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Author Topic: Vaporising Propolis  (Read 7768 times)
Dane Bramage
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« on: September 09, 2007, 12:01:11 AM »

If you've done it, confess here (& pls share your experience(s)).  If not, you know you wanna.  afro

I just experienced the volatile properties of the propolis I've harvested (red & blonde) and I have to say... wow!  Aromatic utopia!

Cheers,
Dane
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Erik T
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« Reply #1 on: September 09, 2007, 01:02:38 AM »

Alright Dane, you made me go out back and try it.  Wink  Interesting to say the least.  Wonder if it'll help with my congestion left over from a cold.

How did you go about it?
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annette
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« Reply #2 on: September 09, 2007, 04:35:49 PM »

Yeah,

I want to know also how you inhaled those vapors??


Annettte
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Finsky
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« Reply #3 on: September 09, 2007, 05:14:55 PM »

I just experienced the volatile properties of the propolis

I have bad experiences. So when I go to sauna and I have propolis I my fingers, vapour makes tickle my eys  badly. And I do not rub my eys, it comes via air. Temp in my sauna is about 70C - but not on skin so much!
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Dane Bramage
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« Reply #4 on: September 09, 2007, 05:35:07 PM »

Erik & Annette ~> grin  I went about it like this ~>
the direct approach (w/ceramic core heat gun & bong water tool).  But, there are products which diffuse it into the air for sort of a 'whole-room' aromatherapy effect.

Quote
This vaporizer has been designed to use the heat in order to obtain the volatile fraction of propolis.

When the vaporizer is switched on, propolis undergoes a rapid heating for about one minute so that the temperature rises first to 62° (melting point of the cerous fraction) and then to 85° (maximum temperature which proved to be the optimal temperature for the emission of the components without causing their alteration). Thanks to a sophisticated electronic regulator the temperature of the heated mass can vary between the two values.

With the heating the volume of propolis in the cylindrical container increases and nearly doubles when it reaches the limiting temperature of 85°. This expansion promotes convection currents, the continuous change of the surface mass and, as a consequence, the emission of the volatile substances.


They're doing some cool and innovative things in Turino.

Finksy ~> thats the right temp for vaporisation of propolis.  It melts and vaporizes right off your hands and into the air.   I would think it would be excellent in a sauna (like many essential oils can be) but - burning eyes - I wouldn't like that either!  All the studies on propolis seem to speak of it as an absolute composition with the same characteristics.   I would think much of the characteristics would be dependent on the plant source.  Can bees collect propolis from poison oak, for example?  shocked  My propolis is red and blonde/light tan.  I'm going to have to vaporise some more later to better qualify the aroma.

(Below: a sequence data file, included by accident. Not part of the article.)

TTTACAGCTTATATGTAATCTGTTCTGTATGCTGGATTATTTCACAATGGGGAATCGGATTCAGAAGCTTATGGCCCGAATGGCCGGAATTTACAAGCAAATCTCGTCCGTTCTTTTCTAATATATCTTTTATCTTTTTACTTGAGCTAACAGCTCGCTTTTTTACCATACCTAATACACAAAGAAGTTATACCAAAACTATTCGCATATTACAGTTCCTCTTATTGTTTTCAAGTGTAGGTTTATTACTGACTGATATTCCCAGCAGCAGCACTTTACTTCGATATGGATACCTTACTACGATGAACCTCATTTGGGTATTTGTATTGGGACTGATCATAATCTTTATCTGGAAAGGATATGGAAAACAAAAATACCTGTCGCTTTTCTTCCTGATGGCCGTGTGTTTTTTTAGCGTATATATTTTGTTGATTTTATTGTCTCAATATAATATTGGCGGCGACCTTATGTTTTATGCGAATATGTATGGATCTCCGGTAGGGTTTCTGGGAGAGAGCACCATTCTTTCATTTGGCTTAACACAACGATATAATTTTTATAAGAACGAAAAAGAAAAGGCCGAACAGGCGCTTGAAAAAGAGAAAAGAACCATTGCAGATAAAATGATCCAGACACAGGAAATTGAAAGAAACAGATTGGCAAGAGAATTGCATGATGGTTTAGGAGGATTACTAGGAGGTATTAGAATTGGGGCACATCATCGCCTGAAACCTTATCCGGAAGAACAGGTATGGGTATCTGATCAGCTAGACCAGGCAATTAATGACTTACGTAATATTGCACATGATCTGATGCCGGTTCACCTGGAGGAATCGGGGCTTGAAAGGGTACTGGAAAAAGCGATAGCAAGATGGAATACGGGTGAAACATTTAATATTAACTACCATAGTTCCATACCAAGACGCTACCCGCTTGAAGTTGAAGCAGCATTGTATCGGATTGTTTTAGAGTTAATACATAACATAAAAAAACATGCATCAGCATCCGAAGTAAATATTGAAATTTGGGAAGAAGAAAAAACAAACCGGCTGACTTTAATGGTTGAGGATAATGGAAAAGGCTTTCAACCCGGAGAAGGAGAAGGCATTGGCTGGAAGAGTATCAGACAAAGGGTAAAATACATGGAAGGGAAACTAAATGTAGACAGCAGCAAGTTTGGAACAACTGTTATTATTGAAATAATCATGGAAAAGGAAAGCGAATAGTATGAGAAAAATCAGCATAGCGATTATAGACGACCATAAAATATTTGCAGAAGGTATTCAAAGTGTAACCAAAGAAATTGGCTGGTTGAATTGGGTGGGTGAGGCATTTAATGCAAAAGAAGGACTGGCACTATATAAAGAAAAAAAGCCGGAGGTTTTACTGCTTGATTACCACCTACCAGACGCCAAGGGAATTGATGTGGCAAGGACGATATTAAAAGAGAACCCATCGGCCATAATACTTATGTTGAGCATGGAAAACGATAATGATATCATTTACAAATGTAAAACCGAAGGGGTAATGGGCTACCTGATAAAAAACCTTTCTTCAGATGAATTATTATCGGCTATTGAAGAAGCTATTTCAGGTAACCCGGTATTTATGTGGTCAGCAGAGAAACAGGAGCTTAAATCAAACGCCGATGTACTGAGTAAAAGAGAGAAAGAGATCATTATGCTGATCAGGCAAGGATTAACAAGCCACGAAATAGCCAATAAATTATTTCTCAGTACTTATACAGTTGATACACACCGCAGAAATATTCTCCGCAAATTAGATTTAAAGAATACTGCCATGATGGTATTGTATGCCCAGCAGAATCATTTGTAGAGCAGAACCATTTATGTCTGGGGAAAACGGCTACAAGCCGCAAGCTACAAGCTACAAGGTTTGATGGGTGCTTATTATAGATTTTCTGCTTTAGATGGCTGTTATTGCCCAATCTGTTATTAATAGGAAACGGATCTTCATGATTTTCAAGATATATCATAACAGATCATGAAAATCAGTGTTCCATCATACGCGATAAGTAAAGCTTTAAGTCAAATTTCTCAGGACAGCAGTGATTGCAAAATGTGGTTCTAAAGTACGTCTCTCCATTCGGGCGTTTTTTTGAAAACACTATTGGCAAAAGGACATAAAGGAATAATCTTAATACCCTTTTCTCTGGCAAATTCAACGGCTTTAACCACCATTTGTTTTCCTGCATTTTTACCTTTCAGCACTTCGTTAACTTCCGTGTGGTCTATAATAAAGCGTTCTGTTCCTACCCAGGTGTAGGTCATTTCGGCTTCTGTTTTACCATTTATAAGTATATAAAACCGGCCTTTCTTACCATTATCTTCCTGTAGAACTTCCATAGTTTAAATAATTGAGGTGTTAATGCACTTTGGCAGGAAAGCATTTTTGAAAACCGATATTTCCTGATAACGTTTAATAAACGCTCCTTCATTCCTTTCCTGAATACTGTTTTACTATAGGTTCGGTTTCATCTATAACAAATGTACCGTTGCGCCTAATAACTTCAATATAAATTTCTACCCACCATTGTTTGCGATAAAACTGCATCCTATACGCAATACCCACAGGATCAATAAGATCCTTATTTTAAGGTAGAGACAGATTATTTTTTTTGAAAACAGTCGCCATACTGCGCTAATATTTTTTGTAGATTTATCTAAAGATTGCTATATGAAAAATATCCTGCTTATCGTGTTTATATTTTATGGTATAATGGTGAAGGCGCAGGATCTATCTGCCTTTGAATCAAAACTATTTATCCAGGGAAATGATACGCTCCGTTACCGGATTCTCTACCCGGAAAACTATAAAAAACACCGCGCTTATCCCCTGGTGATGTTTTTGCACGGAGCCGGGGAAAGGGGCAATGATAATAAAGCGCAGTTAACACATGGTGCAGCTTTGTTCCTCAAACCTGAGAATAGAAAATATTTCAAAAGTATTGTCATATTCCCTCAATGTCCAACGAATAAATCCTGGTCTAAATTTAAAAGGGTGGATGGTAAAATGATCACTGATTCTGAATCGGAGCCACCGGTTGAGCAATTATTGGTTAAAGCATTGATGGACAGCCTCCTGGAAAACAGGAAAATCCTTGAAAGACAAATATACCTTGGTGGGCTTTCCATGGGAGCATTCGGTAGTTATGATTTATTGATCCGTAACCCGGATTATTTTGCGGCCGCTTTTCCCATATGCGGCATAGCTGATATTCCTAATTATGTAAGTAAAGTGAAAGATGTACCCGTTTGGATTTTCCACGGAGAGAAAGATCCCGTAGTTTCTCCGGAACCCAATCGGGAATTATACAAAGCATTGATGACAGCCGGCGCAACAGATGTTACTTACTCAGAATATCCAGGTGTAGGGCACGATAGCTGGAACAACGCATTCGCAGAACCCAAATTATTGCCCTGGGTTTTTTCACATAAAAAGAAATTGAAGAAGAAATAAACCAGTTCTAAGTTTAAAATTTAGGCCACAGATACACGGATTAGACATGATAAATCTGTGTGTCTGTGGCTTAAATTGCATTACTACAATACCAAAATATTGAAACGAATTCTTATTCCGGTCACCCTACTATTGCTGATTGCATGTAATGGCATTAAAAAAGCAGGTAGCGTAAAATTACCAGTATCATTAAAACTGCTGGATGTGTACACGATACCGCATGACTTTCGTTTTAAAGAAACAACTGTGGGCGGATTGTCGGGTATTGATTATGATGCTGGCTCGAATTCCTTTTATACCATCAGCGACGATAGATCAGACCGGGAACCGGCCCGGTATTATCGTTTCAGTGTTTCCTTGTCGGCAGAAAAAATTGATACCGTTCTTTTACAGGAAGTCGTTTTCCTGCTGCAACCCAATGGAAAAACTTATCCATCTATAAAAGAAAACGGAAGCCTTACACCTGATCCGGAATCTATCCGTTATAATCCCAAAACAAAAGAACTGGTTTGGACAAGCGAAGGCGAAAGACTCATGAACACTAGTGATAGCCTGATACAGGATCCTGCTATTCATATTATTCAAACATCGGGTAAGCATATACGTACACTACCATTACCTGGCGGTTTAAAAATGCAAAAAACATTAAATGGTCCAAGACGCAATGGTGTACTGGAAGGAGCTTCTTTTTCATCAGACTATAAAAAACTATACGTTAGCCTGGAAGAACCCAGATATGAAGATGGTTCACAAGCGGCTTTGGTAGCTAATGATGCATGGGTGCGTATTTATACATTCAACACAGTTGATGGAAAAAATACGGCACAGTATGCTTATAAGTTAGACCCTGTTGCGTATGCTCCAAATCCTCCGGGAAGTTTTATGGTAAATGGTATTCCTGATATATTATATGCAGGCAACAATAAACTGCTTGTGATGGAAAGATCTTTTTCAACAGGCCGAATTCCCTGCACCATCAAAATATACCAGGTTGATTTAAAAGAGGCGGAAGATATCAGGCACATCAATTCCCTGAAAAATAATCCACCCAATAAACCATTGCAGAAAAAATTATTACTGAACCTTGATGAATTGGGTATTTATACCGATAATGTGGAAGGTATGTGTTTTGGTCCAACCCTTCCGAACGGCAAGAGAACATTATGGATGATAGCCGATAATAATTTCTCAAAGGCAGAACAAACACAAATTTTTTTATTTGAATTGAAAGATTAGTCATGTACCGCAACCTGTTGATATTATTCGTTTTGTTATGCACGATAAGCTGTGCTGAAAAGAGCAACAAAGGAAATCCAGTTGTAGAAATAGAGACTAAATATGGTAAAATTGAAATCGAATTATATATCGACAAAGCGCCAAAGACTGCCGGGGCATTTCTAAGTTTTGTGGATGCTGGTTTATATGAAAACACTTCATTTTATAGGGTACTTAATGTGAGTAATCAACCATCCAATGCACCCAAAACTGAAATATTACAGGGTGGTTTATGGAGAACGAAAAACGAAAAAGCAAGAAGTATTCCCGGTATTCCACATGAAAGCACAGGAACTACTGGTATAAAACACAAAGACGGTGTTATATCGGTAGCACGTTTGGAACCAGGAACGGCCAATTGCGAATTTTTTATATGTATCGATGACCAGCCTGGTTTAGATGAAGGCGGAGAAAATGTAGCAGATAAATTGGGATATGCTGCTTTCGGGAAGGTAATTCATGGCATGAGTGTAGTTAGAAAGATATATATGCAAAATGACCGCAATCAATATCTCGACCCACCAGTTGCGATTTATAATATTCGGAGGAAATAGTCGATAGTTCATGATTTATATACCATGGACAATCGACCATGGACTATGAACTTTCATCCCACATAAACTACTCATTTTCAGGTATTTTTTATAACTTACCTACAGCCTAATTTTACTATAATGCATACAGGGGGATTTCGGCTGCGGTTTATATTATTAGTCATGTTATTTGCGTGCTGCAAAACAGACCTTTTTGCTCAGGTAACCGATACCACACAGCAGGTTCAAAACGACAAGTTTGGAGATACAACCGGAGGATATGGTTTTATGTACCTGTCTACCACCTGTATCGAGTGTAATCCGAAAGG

<Dane makes note to search for analyses of varying propolis>

Erik ~> I would think it would be very helpful as remedy to your congestion.  The study cited that I've come across so far (did not get a direct link to study yet) said it killed ~ 76% of airborne bacteria as a diffuser.  A direct inhalation, it would seem, would be quite effective.

Gosh I love beekeeping!

Cheers,
Dane
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Michael Bush
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« Reply #5 on: September 09, 2007, 09:55:03 PM »

>Temp in my sauna is about 70ºC - but not on skin so much!

And I thought a Finnish Sauna was 110ºC (230 F)

http://www.scandinavica.com/culture/sports/sauna.htm

I've only managed to get a sauna to 100ºC and it doesn't feel as hot as an Inipi (Sweat Lodge) so I'm guessing 110ºC is about the limit and probably what a really hot sweat is.

I have not tried propolis on the rocks in a sweat nor heard of it being done.
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Michael Bush
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« Reply #6 on: September 09, 2007, 10:05:16 PM »

Smoking Propolis?!
The crack of the new generation.
The first one is free. >Smiley

Sincerely,
Brendhan
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Dane Bramage
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« Reply #7 on: September 10, 2007, 12:31:43 PM »

Smoking Propolis?!
The crack of the new generation.
The first one is free. >Smiley

Cute... but please, don't cloud the thread/concept with erroneous comparisons to smoking and crack.   angry
"Smoking propolis" ~> Research vaporising vs. smoking.  I've attached a little reference material quoted below.
Propolis, a 100% natural substance that bees collect from botanical sources and Crack, a crudely freebased form of cocaine...  rolleyes

The reason I've taken issue with your comment (joke?) is because, although you might dismiss the idea of vaporising propolis based on inaccurate analogies, I'm simply seeking truth through scientific method & empirical evidence.  You may unnecessarily scare folks away from researching a potentially healthful/beneficial practise/remedy with such statements (even if made in jest).